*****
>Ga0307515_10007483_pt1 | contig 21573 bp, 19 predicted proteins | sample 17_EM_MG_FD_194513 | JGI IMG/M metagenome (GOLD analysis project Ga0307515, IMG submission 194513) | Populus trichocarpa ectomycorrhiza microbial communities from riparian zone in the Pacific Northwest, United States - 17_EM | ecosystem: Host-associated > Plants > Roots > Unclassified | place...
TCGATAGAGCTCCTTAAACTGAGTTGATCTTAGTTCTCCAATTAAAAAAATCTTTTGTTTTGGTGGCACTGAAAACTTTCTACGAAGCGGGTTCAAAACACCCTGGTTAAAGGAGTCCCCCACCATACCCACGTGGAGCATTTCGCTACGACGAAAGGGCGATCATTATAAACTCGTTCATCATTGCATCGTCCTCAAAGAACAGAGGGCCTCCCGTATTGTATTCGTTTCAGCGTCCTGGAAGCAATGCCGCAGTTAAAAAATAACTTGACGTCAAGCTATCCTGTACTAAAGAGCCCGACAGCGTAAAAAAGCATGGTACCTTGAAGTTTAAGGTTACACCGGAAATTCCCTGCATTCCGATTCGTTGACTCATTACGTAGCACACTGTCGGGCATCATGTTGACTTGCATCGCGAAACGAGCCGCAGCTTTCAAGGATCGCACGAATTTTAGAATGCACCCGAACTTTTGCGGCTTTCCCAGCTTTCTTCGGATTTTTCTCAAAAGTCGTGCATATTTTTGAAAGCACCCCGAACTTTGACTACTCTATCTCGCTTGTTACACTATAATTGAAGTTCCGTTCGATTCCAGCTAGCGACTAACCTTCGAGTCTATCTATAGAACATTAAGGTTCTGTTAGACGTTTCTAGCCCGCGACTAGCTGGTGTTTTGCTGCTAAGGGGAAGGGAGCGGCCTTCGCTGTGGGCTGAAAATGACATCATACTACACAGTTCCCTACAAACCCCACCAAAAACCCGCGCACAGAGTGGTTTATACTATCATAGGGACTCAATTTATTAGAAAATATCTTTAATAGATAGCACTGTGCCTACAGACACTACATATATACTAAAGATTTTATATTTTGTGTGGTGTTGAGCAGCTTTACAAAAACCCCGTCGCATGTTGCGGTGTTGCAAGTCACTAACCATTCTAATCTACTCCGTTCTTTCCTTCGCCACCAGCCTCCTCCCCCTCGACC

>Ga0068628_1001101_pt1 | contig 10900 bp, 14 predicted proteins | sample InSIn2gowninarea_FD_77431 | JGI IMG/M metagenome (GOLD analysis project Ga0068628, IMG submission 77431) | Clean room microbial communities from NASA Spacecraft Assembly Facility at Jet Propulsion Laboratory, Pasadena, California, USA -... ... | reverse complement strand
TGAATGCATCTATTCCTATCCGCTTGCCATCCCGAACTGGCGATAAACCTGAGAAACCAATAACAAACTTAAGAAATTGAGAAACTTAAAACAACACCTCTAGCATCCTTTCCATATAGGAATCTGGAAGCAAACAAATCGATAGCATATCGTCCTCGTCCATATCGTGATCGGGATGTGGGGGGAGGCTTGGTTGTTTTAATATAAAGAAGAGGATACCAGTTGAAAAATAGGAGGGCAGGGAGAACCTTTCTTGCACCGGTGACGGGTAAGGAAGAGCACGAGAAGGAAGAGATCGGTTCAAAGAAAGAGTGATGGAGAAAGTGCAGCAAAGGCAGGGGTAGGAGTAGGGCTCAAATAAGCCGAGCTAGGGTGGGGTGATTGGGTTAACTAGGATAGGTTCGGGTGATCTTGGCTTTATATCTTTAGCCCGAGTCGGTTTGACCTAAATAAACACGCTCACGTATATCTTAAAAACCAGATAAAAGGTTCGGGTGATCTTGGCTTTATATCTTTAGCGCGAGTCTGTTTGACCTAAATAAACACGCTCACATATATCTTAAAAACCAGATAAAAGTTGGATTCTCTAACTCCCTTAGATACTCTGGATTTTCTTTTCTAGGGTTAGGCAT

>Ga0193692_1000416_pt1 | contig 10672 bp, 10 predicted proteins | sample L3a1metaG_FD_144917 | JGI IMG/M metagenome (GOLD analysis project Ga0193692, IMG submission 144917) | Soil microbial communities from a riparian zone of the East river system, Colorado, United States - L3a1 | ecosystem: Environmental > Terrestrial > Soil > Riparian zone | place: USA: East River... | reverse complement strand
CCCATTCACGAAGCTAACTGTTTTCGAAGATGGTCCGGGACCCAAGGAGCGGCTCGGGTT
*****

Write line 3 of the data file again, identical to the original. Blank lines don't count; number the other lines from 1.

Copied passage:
>Ga0068628_1001101_pt1 | contig 10900 bp, 14 predicted proteins | sample InSIn2gowninarea_FD_77431 | JGI IMG/M metagenome (GOLD analysis project Ga0068628, IMG submission 77431) | Clean room microbial communities from NASA Spacecraft Assembly Facility at Jet Propulsion Laboratory, Pasadena, California, USA -... ... | reverse complement strand